In his speech today on democracy in the Middle East, President Bush said: “Some skeptics of democracy assert that the traditions of Islam are inhospitable to the representative government. This ‘cultural condescension,’ as Ronald Reagan termed it, has a long history. After the Japanese surrender in 1945, a so-called Japan expert asserted that democracy in that former empire would ‘never work.’ Another observer declared the prospects for democracy in post-Hitler Germany are, and I quote, ‘most uncertain at best’ — he made that claim in 1957.”
I have been skeptical in print about the possibilities for democracy in Iraq. As such, two questions:
1. Is it “cultural condescension” if the skepticism about democracy in an Islamic context that the President derides comes from Muslims themselves? In the article I linked to above I quote the radical Muslim writer Abdul Qader Abdul Aziz, who explicitly rules out Western political models for Islamic societies: “[I]n kufr, or disbelief, is the one who claims that the Muslims are in need for the systems of democracy, communism or any other ideology, without which the Muslims lived and applied the rules of Allah in matters that faced them for 14 centuries.”
This man is not alone. Muslim theorists throughout the world have derided democracy, declaring it a Western import, foreign to Islam. See Onward Muslim Soldiers for profiles of several of them, notably the influential Egyptian radical Muslim writer Sayyid Qutb. Does this mean that democracy must fail in Iraq? Certainly not. But Mr. President, I hope you are aware that skepticism about the compatibility of Islam and democracy comes not only from those who indulge in “cultural condescension,” but also from significant elements within Islam.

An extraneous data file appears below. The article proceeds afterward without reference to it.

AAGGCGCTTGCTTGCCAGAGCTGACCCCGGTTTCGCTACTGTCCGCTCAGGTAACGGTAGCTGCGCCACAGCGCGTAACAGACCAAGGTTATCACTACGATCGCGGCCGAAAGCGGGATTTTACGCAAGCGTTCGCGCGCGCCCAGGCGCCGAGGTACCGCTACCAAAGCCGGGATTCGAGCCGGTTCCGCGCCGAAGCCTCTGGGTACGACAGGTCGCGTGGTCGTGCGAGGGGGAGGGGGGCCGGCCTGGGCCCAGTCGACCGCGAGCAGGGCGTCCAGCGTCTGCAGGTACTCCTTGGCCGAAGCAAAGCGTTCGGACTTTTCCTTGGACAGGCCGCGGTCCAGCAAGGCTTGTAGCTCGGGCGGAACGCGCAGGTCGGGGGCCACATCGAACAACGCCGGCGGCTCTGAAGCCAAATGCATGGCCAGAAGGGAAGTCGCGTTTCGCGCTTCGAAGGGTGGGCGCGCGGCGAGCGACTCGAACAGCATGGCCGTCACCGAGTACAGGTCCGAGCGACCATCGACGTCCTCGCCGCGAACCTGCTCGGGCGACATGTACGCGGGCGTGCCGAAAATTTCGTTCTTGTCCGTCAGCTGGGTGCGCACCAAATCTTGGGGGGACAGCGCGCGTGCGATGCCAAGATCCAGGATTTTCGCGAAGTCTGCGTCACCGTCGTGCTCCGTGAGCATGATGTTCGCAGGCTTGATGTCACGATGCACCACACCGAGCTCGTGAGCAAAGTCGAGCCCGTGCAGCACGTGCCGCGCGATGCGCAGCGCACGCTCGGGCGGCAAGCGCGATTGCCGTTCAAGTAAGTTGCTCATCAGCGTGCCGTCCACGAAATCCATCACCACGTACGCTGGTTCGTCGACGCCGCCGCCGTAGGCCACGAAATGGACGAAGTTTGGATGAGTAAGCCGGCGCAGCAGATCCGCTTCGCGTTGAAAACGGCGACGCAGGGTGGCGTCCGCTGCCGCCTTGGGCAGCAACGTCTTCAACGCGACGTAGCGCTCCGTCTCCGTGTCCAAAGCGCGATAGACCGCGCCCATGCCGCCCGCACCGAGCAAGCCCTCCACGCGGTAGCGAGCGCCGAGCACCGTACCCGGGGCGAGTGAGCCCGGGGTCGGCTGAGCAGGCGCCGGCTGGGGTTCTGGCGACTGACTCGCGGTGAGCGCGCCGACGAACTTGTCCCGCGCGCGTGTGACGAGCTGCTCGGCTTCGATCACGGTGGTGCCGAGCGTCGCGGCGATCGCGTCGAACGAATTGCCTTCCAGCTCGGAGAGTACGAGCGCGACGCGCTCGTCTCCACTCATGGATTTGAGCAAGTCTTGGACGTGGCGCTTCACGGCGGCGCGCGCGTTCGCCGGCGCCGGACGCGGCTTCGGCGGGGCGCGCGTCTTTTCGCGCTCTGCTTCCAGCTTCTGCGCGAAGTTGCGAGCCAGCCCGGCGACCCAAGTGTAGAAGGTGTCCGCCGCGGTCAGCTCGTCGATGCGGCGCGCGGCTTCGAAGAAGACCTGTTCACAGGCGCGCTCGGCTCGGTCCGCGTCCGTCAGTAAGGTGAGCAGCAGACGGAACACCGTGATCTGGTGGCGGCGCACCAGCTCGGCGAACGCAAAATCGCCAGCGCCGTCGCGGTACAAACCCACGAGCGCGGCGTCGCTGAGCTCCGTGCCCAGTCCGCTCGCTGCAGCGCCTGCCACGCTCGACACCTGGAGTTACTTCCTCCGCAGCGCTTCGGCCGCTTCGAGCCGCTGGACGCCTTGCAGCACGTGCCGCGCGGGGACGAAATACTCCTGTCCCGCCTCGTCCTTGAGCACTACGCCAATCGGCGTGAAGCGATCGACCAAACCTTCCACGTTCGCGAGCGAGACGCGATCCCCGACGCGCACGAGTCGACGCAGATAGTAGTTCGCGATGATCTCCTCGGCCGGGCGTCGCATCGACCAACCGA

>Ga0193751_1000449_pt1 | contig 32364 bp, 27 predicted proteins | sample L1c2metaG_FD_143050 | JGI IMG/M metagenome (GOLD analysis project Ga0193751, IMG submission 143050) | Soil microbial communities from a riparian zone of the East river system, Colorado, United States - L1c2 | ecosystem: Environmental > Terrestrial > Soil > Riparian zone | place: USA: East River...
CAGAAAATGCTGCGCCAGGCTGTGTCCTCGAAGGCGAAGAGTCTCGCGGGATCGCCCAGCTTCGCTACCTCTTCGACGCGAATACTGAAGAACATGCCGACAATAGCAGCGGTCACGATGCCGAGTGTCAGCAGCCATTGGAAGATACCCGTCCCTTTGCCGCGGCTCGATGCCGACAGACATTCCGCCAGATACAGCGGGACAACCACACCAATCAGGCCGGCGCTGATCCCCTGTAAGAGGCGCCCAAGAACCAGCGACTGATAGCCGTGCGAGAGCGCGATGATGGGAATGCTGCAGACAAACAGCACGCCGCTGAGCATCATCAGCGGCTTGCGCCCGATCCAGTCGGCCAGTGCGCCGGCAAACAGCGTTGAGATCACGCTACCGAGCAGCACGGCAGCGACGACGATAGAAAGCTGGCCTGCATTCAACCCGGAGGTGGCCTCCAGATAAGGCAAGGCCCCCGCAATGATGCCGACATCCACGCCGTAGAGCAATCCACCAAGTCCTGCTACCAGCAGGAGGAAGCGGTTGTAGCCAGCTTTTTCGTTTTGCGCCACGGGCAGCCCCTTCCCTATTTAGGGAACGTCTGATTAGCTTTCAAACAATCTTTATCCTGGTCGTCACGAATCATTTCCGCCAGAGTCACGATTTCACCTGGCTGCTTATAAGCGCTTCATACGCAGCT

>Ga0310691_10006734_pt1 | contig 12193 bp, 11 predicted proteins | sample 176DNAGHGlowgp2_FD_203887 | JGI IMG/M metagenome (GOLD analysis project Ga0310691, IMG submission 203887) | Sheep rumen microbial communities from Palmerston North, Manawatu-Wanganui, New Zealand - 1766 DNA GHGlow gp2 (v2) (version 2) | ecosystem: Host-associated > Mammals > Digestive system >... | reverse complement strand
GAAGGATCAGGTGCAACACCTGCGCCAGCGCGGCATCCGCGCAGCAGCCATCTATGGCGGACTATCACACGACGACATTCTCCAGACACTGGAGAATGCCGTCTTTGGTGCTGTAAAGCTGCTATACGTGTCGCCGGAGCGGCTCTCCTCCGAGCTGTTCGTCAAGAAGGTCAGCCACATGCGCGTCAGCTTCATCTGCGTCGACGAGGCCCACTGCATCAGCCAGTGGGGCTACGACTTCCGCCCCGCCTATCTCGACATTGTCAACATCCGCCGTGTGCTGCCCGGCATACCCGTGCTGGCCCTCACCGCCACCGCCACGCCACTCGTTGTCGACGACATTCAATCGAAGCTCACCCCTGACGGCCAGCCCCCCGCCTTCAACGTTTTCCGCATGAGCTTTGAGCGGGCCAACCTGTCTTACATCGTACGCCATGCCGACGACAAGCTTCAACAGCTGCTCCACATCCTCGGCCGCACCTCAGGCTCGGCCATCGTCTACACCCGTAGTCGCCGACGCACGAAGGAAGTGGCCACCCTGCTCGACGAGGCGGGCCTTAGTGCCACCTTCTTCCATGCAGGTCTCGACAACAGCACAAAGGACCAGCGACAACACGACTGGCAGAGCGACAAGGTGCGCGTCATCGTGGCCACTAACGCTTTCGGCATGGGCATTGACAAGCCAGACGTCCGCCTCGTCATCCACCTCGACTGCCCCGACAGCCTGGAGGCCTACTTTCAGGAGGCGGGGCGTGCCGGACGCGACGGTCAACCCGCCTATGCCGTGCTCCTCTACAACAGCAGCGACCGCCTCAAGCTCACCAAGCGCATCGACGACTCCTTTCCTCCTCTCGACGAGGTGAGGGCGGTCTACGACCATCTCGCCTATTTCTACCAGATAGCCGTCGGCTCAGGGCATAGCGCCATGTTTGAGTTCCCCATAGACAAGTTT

2. Japan’s state Shinto and Germany’s Nazism were discredited and repudiated ideologies after World War II. What real evidence is there that radical Islam is today in Iraq or anywhere else a discredited and repudiated ideology, or that it will come to be one because of any actions by Americans or others in the future?
I share Bush’s hope that democracy will take hold in the Middle East. But with all respect I believe that to gloss over the real obstacles it faces only sets us up for disappointment and worse.
(Postscript: As readers have pointed out, Bush also said this: “It should be clear to all that Islam — the faith of one-fifth of humanity — is consistent with democratic rule. Democratic progress is found in many predominantly Muslim countries — in Turkey and Indonesia, and Senegal and Albania, Niger and Sierra Leone. Muslim men and women are good citizens of India and South Africa, of the nations of Western Europe, and of the United States of America.
More than half of all the Muslims in the world live in freedom under democratically constituted governments.”
Granted. I think it would be as asinine as the President suggests it would to say that Muslims can’t live in democracies. But the problem with the states he mentioned, although each is quite different from the other, is that none of them are “Islamic democracies.” That is, none are constituted as democracies by means of Islamic principles. All have stepped away from Sharia in varying degrees in order to establish, insofar as they have, democratic rule. That being the case, each is under pressure, again in varying degrees, from elements within each country who believe that the government is illegitimate on Islamic grounds. And the ideology of those people not only has not been discredited, it is quite widespread today, notably in Iraq.
So what I wish the President would address, since he has brought up the subject, is how he intends to deal, and how he thinks Muslims ought to deal, with the Sharia and with those who think that it must be the foundation of any Muslim state. Because those people are not outsiders being condescending, they are insiders in Muslim society and they are not going away.)